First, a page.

The very first church was organized and the first services held in Sheridan County near Gorgon by the Rev. Scamahorn. This took place in front of his home, a tent, in May 1884. This was the first Methodist Church west of Valentine. The service was opened with the hymn, "Guide Me, Oh Thou Great Jehovah," then a prayer was offered, and the Twenty-third Psalm was read, and then the latter part of the 4th Chapter of St. John. The next hymn was "Rock of Ages," after which Rev. Scamahorn preached to his audience who were seated upon the ground, on the woodpile, and on wagon tongues. The text chosen was "Then Simon Peter answered and said, 'To whom shall we go? Thou hast the word of Eternal Life.'" Following the service the first church was organized; there were .... members; it was a Methodist Church. Thirty years thereafter the First Methodist Church was built at Gordon at a cost of $15,000. Rev. Scamahorn added much to the life at this time. He served Valentine, Chadron, Crawford and Gordon as pastor and for six years was the presiding Elder of the District.

The earliest church of Hay Springs was the Congregational organized in 1885 with the Rev. R. H. Gammon, Methodist pastor both at Hay Springs and Rushville. He was the father of Lew Gammon, a well-known rancher living sough of Hay Springs.

Rev. Scamahorn's party was not the only party who came west. Six men from Pawnee City, Nebraska, came to a region just north of Rushville in 1883 and five of them took claims. They were Bruce Hewitt, J. C. Morrison, Louis Ertel, and George E. Morey.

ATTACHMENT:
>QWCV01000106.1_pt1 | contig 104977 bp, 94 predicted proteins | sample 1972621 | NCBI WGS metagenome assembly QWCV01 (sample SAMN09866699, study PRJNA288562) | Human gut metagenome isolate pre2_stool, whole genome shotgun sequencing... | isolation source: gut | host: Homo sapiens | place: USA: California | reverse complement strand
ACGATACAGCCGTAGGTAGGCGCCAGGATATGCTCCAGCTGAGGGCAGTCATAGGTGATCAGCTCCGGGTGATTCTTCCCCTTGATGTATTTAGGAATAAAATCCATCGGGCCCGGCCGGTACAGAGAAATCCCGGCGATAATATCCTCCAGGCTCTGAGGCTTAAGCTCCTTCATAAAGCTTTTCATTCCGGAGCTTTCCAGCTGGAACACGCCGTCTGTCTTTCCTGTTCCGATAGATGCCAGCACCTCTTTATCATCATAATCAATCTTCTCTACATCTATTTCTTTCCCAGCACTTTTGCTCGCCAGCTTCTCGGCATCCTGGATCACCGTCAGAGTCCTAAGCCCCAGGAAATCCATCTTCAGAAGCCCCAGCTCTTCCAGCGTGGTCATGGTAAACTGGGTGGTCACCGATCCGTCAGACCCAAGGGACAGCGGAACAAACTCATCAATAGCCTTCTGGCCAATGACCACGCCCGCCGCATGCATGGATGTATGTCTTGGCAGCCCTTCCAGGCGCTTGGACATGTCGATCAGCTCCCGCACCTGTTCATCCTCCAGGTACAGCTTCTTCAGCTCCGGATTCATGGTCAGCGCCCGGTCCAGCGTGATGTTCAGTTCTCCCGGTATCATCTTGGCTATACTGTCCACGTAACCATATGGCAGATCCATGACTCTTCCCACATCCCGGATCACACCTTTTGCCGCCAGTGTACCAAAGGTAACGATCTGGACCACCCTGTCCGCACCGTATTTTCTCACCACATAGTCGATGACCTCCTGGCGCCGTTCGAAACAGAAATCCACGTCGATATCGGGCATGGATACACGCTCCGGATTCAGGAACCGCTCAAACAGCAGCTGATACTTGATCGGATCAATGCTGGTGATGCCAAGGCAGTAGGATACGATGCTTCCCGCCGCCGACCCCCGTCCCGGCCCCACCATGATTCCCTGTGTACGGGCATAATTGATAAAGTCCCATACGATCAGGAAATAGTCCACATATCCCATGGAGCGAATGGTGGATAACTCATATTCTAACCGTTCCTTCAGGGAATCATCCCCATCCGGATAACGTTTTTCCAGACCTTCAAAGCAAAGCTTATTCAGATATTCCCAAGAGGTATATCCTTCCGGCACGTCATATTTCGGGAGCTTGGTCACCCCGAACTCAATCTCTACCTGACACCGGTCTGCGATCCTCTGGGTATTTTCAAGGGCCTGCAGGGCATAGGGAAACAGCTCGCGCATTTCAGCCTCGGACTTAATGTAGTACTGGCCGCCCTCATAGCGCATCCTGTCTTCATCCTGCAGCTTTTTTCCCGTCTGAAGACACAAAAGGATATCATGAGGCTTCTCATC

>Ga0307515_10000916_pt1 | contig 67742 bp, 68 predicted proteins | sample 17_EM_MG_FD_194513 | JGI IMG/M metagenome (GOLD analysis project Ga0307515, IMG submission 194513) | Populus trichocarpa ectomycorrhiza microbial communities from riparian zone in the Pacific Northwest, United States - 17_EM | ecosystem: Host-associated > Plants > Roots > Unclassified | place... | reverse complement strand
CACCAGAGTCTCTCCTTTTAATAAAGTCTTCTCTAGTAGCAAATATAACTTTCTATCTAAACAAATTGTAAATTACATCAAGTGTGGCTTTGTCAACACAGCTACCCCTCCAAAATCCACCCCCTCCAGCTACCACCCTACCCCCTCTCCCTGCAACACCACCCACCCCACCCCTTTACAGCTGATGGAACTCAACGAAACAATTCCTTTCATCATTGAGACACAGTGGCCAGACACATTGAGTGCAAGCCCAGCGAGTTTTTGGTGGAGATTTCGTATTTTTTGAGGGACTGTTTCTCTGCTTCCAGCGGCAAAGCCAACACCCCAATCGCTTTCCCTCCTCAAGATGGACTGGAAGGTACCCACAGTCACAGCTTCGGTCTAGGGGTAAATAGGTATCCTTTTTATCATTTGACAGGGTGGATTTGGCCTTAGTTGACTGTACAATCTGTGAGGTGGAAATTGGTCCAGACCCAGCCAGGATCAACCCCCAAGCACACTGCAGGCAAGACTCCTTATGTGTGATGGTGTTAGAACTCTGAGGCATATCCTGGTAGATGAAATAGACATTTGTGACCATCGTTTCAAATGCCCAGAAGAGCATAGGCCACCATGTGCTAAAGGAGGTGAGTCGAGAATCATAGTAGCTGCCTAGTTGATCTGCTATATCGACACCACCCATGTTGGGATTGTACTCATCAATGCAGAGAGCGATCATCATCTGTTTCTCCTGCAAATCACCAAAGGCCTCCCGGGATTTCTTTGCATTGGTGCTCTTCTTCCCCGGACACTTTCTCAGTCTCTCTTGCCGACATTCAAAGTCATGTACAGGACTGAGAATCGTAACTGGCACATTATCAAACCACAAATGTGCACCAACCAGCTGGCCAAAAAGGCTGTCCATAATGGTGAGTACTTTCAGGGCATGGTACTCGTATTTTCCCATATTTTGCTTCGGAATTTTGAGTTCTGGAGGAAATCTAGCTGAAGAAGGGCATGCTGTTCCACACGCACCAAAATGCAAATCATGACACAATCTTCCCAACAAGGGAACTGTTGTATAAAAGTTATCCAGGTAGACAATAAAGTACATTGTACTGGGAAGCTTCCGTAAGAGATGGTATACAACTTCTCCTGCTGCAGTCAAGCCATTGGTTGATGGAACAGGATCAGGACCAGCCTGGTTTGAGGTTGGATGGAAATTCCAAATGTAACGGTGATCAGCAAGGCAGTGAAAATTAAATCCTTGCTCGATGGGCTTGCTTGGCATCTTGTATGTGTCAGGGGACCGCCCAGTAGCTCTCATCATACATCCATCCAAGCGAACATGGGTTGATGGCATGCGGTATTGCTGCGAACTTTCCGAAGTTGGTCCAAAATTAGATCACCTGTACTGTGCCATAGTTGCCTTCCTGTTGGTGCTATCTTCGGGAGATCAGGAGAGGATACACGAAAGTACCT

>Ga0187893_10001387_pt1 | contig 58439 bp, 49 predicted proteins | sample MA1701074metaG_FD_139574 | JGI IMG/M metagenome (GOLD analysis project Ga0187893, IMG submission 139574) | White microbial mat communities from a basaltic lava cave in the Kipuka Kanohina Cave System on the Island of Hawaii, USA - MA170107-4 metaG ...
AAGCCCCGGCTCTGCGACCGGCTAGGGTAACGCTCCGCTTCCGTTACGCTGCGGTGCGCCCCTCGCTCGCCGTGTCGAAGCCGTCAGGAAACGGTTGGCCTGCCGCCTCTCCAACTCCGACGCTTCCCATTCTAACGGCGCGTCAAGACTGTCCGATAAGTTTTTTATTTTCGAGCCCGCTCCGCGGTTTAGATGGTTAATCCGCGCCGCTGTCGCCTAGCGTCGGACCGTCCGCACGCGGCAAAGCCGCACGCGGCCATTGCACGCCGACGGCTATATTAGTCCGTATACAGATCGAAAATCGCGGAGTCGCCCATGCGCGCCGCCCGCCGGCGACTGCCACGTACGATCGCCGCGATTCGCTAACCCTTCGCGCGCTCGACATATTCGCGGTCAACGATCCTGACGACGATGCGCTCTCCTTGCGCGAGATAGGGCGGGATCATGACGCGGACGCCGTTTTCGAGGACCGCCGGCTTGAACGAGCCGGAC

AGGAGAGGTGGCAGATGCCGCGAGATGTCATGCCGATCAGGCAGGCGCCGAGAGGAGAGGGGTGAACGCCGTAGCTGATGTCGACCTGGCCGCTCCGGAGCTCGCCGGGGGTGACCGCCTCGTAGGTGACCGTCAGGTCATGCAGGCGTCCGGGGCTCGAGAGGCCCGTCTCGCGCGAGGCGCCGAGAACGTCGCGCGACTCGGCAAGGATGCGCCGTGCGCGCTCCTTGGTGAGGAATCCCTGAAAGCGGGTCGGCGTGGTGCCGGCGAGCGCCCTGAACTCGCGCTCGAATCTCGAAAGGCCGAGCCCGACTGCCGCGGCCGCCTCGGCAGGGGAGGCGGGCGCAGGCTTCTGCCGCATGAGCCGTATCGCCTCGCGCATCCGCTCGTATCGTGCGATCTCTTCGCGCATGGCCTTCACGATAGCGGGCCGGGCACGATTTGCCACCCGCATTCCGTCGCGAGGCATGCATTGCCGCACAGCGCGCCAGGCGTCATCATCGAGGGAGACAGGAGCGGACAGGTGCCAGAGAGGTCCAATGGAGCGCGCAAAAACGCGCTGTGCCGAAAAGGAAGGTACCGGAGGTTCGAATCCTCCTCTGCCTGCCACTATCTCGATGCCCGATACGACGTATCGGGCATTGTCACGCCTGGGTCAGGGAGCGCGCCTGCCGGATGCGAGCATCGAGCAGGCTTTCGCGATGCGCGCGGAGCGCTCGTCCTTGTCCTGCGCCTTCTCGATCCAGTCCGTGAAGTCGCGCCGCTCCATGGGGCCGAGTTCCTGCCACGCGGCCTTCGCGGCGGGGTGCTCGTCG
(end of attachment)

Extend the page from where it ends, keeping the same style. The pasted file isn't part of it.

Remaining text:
In those days every vicinity tried to bring in new settlers. Rushville did quite a bit of boasting -- their best boast was the one about the climate being so good that they had to shoot a man in order to start a cemetery.

The homes of the early settlers were tents, dugouts and sod houses. I remember when I first came to Hay Springs (1931-1932) there was still a sod house standing. It was east of the road going south between the 16-mile corner and Alliance. I know of one sod house that is still being used -- it has been stuccoed -- the only difference between it and other housed is the very wide window casings. The house is completely modern and very warm and free from drafts.

Going back to the religious aspect, they tell the story of Elder Martin who used to come to Rushville from Ord to preach to the people. The only building he found large enough to hold his service in was the saloon. There he held services with the respectful attention of all who happened to be there.

I enjoyed Charley O'Kieffe's description of his mother making baking powder biscuits. As taken from his book "Western Story," their source of fuel in the very early days was buffalo chips. This was his description (his mother went through this several times a day): Stoke the stove (buffalo chips); get out the flour sack' stoke the stove' wash your hands; mix the biscuit dough; stoke the stove; wash your hands; cut out biscuits with top of B.P. can; stoke the stove; wash your hands; put pan of biscuits in oven; keep on stoking stove and washing hands until biscuits are done.